These people may use intimidation tactics like ‘the Lord told me’ or “everybody agrees with me” implying that we must do what they say. They sound convincing but there is sometimes an unease within us that we must take note of. Spiritual pride, misunderstanding of Scriptures and insecurity are the root cause of some of this activity. Paul (Acts 13:6) along with Peter were also confronted by these problems (2 Peter 2:1).

Some ways to cope with this behaviour:

Prayer is a major weapon. Psalm 109 refers to David’s enemies, but he states, “I am a man of prayer” (v4).

Wait it out is one way. David had a terrible time with King Saul who hounded him day and night, at times even seeking to kill him. But strangely God used these experiences to refine David for effective service. Likewise, God may refine you is similar ways for more effectiveness in your ministry. I well remember that in one ministry in particular, God over a period of five years allowed three leaders to rise up and constantly undermine me. But eventually within a period of six weeks they all moved away peacefully for genuine reasons. Don’t waste your sorrows, practice forgiveness and at the right time God will bring good out of your painful relationships.

Create an atmosphere of community. You need to be relaxed, create a loving atmosphere among the people by spending time with them. Any special business meetings need to be a celebration of what God is doing. Don’t get caught up in legalism. If people trust you then they may let you do almost anything, but if they don’t then they may stop all progress!

Regular memorisation of Scripture is of vital importance. e.g. during the opposition I describe above, I prayed and claimed for years Isaiah 54:17  ‘No weapon formed against you will prosper’ The phrase preceding it says “It is I who created the destroyer to wreak havoc”. It can be God that calls you into these difficult times. Use Scripture appropriate for your need. It is the sword of the Spirit!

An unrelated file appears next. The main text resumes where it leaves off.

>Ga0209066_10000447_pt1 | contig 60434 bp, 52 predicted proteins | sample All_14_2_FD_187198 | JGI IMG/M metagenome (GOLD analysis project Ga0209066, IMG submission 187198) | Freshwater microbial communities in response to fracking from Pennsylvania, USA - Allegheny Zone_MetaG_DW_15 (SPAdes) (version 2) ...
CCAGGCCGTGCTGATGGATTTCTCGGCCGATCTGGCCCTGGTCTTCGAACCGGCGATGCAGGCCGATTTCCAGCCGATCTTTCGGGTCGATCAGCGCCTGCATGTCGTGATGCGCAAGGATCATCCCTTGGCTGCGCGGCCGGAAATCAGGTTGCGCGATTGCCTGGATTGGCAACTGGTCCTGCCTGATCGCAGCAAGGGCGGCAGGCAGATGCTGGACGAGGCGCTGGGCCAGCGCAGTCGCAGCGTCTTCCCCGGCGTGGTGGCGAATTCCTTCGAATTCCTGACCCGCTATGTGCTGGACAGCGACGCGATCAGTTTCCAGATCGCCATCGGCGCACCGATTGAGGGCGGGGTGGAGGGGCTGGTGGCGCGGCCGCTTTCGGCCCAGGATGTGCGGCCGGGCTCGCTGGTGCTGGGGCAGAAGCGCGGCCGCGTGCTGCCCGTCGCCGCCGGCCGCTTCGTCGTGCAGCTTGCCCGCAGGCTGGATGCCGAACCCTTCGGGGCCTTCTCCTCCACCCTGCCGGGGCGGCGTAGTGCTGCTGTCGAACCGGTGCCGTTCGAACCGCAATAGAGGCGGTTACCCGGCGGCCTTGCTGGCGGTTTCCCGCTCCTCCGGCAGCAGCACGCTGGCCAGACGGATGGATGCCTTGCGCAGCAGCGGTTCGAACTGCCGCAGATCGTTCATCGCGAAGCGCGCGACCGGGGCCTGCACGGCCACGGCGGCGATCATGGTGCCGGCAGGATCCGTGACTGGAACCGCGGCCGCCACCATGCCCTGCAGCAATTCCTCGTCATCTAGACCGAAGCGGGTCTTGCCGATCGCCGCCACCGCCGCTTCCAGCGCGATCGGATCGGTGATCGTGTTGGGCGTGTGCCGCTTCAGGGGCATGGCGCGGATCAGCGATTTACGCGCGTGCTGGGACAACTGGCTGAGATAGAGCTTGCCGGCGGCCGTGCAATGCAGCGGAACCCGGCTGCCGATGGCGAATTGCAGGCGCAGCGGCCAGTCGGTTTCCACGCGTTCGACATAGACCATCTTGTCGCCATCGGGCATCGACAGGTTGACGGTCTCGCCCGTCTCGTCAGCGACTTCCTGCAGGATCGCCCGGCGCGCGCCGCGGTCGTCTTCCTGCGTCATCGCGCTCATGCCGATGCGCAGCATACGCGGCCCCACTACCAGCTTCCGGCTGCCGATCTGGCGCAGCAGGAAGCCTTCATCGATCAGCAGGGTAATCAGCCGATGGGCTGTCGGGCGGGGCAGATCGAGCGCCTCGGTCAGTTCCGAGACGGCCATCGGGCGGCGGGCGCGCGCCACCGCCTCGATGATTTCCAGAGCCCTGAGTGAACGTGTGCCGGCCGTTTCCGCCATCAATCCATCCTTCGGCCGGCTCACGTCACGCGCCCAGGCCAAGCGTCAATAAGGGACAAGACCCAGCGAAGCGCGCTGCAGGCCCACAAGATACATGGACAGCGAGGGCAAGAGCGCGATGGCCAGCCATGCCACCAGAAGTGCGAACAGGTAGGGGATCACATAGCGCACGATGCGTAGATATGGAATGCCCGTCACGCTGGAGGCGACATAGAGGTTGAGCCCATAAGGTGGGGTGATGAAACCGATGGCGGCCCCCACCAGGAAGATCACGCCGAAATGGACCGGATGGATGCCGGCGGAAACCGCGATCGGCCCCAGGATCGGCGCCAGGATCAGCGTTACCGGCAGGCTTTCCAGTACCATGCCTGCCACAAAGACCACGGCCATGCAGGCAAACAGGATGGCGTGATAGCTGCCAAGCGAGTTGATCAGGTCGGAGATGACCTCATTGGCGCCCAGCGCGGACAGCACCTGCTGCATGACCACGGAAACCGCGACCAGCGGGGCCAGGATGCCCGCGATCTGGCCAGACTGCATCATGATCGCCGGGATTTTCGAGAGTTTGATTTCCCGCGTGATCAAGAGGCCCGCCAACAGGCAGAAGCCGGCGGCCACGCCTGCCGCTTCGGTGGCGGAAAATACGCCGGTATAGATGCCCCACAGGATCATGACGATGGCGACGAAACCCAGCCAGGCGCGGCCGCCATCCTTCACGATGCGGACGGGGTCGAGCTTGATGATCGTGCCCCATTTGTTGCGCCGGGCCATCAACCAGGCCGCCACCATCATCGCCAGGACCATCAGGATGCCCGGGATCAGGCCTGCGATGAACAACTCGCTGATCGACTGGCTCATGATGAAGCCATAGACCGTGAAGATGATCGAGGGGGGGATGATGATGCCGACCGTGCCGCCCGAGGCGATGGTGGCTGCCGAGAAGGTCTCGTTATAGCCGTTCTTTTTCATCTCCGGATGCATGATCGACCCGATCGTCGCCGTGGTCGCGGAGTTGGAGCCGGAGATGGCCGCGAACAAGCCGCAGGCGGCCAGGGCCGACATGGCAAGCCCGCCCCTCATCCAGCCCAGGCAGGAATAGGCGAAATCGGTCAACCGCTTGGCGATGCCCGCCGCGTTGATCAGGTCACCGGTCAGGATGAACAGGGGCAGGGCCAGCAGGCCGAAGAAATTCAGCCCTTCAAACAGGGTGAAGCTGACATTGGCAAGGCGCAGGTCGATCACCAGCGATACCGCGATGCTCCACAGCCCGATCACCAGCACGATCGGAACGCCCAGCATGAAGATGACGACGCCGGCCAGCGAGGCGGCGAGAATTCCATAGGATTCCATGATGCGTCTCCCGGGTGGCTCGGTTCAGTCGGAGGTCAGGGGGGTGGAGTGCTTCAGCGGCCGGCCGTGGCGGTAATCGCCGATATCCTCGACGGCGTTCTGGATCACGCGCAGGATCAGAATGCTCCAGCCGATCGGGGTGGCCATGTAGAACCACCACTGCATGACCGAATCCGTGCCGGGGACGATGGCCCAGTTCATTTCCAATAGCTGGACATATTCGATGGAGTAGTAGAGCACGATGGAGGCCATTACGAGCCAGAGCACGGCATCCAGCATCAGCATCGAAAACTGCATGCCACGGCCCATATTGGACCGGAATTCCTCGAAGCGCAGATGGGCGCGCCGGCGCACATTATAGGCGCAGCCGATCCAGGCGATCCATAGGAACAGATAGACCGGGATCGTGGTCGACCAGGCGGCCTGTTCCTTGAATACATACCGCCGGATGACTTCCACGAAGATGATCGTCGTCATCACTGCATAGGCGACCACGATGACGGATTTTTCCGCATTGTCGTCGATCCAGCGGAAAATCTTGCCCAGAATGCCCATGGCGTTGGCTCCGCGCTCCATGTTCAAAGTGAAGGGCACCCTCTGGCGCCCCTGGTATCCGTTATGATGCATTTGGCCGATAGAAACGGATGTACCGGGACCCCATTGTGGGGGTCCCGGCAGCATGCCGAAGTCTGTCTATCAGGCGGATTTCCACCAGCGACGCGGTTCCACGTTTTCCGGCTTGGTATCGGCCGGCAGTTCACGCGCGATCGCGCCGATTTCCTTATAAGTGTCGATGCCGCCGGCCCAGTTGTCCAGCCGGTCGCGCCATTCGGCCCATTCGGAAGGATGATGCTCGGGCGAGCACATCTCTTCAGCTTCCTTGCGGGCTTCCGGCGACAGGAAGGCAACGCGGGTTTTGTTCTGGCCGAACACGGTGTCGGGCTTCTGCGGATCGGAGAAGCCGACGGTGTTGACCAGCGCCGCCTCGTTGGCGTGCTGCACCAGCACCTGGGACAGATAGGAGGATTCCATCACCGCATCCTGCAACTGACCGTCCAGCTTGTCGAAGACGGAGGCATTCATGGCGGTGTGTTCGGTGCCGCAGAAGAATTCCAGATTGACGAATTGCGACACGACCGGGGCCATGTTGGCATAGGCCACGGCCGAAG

Pray for a trusted wise friend who may not always agree with you, but who will speak truth into your life. Our perceptions of truth are not always actually right even though they feel right! My wife is often good at helping me get perspective about situations.

 Caution:

  1. When arriving in a new ministry organisation you may find certain people going out of their way to please you. Hopefully they are genuine, but sometimes they may want influence over you. This can be especially so with pastors moving into churches.
  2. If you are blessed with people connected to your ministry who want to give you a car or some other significant item, make sure their motives are right. Money can lead to manipulation.
  3. When we sin ourselves in this area of intimidation and control even when we don’t mean to, confess it to God and also ask people for their forgiveness.
  4. The appointed leaders may not be the people carrying the most power. Try and make the latter also your friends. Keep potential enemies close to you and they may give up controlling attitudes as they learn you are trustworthy and genuinely care about them.
  5. Some people who may appear godly may be into controlling behaviour perhaps through flattery and yet they talk negatively behind your back. They would be horrified if they were challenged about this and probably stir up support for themselves to feel better. Be wise how and when you approach this. There is a saying “men rush in where Angels fear to tread”
  6. Endeavour to stop people who whisper and plant discord. Don’t ignore this behaviour as it is unlikely to go away but correct gently as the Scriptures teach we are to strive to live at peace.

“It is for freedom that Christ has set us free. Stand firm then and do not let yourselves be burdened again by a yoke of slavery” Gal 5:1.

Resources

‘A tale of three kings’ by Gene Edwards * (An excellent book)

‘The subtle power of spiritual abuse’ by D Johnson & J VanVonderen